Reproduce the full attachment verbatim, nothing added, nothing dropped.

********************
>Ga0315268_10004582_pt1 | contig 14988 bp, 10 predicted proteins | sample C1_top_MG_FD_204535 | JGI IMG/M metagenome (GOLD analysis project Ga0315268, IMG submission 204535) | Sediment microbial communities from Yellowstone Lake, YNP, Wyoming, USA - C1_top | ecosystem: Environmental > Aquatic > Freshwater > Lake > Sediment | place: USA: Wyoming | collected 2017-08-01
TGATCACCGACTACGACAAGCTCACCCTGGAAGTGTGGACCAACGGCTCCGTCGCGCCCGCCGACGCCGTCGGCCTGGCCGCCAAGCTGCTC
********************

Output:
>Ga0315268_10004582_pt1 | contig 14988 bp, 10 predicted proteins | sample C1_top_MG_FD_204535 | JGI IMG/M metagenome (GOLD analysis project Ga0315268, IMG submission 204535) | Sediment microbial communities from Yellowstone Lake, YNP, Wyoming, USA - C1_top | ecosystem: Environmental > Aquatic > Freshwater > Lake > Sediment | place: USA: Wyoming | collected 2017-08-01
TGATCACCGACTACGACAAGCTCACCCTGGAAGTGTGGACCAACGGCTCCGTCGCGCCCGCCGACGCCGTCGGCCTGGCCGCCAAGCTGCTC